[ On Aug 18th Ireland’s Village magazine  issued an article critical of Seamus Heaney. As I’ve been unable to post a comment to Village – something looks to be wrong at the site, presumably the cause no one has written a reply to what elsewhere is being tweeted about – I shall put my response on record here].



It is refreshing to read any contrary or critical take on Heaney and the cult of him such as Kevin Kiely offers. Not everyone considers Heaney a notable poet – Camille Paglia wouldn’t even include him in an anthology, deeming him a third rate Yeats. My own views as author and poet were made clear enough last year in my poem and accompanying article Remembering Seamus Heaney at   Today I wouldn’t want to add or subtract to what I wrote except to affirm that I don’t believe poetic inspiration or laws of inner being have anything in common with ripples over a scullery bucket – the sort of thing that got told to Heaney’s Nobel Prize audience.

Though he has inevitably been criticized for  “putting the boot” into a sacred icon, in the course of doing so Kiely is also right to raise questions about the literary establishment and how things get published and for whom and why. This is a valid issue too often ignored.

In my own case and scandalously, one of Australia’s leading poets, and despite the fact I had had a whole poetic drama broadcast on the ABC here, refused to accept me for Penguin New Poets because I had presumed to use “such hopelessly archaic words as ‘conduct’ and ‘bestow’”. In England (where Shakespeare actress Dorothy Tutin couldn’t get her recommendation of me for publication accepted) or Ireland, the attitudes aren’t much better, and it’s the reason for many years I abandoned poetry as any kind of expression for anything at all if you really want to communicate ideas and beliefs to the public. Also if you have any kind of  feelings higher than the “Mud Vision” (which in some ways encapsulates Heaney’s extreme earthiness), then there’s no place for you in the new humdrum, anti visionary world  of modern poetry. By now its bias  has seriously compromised a major function of poetry in reaching towards the transcendent.

Last year I suggested, more than once, that Poetry Ireland might read my if nothing else  competent  The Hell Passage: Inferno Cantos for Today ( I never received so much as an acknowledgement from them, though I did from such as Howard Storm, author of the bestselling My Descent into Death, who opined as one who claimed to have visited hell, that it was a good evocation he hoped many might read. (It is incidentally not based on my own experiences!). However, a recent poem of mine, Coming to Syracuse (Epyllion not Epic,  Urblogues not Eclogues) (, is based, among other things, upon visiting Sicily this year. I have not offered it or anything written during the last year to any magazine or publisher as it seriously isn’t worth it. The prejudiced attitudes of the literary establishment are such I would no longer waste my time. Let others appeal for me if they consider my work worth it – as they should.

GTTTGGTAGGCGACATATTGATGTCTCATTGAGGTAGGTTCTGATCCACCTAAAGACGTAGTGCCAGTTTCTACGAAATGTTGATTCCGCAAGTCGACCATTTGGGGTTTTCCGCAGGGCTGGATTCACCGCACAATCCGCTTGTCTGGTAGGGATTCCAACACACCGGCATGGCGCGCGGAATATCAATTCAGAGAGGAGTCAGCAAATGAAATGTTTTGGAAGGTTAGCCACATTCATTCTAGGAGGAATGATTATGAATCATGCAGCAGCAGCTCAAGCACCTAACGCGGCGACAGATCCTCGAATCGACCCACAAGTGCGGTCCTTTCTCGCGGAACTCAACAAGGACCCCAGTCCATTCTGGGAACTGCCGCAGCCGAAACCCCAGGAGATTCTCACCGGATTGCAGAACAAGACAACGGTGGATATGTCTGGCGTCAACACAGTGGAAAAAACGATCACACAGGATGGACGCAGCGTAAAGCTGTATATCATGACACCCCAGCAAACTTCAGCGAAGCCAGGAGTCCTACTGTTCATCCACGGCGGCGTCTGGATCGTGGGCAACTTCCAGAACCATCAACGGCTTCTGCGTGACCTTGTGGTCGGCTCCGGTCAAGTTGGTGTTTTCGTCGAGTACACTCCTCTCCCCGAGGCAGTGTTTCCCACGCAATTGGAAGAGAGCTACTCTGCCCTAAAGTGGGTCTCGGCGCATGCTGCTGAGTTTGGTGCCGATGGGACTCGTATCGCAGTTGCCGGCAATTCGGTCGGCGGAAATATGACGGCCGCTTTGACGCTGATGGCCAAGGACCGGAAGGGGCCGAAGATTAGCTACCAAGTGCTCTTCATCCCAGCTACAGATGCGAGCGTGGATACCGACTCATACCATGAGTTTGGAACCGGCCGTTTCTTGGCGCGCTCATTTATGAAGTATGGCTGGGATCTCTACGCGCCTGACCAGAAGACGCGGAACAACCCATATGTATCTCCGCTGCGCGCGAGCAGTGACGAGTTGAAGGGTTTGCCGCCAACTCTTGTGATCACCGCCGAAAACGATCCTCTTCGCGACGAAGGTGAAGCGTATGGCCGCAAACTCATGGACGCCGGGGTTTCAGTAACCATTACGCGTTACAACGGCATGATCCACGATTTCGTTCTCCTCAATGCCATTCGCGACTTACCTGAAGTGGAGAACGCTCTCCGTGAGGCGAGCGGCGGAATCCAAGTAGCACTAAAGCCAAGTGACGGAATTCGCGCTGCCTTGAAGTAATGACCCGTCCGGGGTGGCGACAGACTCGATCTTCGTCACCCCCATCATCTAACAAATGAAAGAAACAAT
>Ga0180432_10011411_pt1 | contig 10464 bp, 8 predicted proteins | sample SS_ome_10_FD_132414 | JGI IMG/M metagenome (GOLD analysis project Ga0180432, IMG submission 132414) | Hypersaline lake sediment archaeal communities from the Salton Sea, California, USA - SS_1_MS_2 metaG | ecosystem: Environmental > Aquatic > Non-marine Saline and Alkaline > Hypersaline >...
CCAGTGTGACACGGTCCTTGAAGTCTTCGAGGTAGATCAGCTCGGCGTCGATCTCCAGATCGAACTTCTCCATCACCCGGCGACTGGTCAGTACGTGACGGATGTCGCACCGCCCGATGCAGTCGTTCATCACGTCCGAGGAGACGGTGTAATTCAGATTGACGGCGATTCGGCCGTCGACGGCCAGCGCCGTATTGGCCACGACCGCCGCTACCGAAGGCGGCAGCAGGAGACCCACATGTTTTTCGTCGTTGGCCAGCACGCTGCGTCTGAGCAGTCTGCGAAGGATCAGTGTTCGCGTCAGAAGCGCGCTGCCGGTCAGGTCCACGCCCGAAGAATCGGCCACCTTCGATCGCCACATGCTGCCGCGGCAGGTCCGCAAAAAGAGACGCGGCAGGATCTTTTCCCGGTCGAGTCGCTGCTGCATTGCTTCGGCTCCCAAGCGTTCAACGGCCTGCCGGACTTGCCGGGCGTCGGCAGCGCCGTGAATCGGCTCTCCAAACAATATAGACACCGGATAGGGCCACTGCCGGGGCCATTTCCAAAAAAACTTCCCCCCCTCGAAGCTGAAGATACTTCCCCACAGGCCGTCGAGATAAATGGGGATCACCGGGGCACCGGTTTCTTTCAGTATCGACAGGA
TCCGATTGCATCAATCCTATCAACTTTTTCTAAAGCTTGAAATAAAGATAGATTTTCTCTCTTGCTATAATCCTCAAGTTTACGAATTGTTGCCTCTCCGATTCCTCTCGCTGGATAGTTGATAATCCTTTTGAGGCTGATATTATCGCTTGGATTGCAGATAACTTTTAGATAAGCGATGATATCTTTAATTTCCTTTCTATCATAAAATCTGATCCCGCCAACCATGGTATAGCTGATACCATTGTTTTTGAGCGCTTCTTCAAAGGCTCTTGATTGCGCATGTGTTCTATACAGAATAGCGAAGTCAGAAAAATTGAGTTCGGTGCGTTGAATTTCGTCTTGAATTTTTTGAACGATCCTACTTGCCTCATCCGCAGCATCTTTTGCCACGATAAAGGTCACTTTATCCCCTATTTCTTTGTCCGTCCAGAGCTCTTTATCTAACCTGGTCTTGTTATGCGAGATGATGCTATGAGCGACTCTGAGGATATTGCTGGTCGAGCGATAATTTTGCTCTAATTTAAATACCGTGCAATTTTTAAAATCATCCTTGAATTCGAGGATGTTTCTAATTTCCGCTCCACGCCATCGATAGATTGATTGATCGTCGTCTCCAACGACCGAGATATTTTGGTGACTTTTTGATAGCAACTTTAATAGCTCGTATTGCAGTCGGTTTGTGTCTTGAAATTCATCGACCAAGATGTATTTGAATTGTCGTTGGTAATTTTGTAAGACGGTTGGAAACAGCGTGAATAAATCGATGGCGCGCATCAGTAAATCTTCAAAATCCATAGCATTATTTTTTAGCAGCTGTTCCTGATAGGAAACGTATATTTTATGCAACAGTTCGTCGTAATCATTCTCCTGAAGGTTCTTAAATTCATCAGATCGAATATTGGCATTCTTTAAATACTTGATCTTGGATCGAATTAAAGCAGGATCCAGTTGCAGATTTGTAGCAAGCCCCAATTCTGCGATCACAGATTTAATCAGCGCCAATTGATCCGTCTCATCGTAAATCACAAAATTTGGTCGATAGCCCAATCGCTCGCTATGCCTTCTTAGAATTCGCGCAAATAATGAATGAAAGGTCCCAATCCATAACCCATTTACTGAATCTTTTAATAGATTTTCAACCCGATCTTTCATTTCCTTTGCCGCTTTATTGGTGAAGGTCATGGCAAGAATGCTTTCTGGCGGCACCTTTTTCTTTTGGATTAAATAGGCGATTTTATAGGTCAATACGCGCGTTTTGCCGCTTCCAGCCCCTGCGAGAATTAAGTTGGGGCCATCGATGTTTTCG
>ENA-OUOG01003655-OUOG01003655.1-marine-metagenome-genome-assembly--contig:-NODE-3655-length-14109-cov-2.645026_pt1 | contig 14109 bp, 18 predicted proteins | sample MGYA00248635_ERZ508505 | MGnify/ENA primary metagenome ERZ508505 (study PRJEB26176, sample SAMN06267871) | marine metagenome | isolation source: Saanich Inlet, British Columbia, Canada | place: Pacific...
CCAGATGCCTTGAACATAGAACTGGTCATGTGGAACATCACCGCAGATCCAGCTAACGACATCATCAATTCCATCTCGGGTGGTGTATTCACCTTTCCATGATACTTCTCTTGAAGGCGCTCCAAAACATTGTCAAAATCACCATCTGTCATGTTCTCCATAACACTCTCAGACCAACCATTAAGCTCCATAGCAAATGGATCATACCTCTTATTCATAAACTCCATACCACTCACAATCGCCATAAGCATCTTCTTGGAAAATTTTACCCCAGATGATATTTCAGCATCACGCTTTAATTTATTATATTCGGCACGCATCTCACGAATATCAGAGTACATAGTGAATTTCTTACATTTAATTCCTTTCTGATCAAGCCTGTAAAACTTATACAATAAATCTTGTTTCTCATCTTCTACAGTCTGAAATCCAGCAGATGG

Even the mentioned Australian poet who turned me down, remarked I must have been studying the classics for years (but I hadn’t) to arrive at such Virgilian musicality. The secret they didn’t know (and I myself wasn’t aware of back then over twenty years ago) and doubtless the un-Yeatsian rationalist literary establishments would discount, is that as far as the heavens are concerned I have already won the lottery where poetry is concerned. In improbable combination, Poesia   (the asteroid)  was stationed in my house of destiny at birth, Virgil  conjuncted my sun and Shelley was at the rising. Small wonder poet and critic Kathleen Raine made a comparison of me with the Romantics and some of my work as in “Syracuse” looks back to Latin Verse. To make a boast in truly traditional Irish style, basically it is  myself who more than most represents the future of whatever poetry there will be in what is a somewhat post-poetic world. It will just take time to recognize the fact. Meanwhile there are some bitter truths to tell. Next month I will issue an autobiography, Reflections of an Only Child, which will establish the truth about many things and people I’ve dealt with from royalty to publishing in no uncertain terms.


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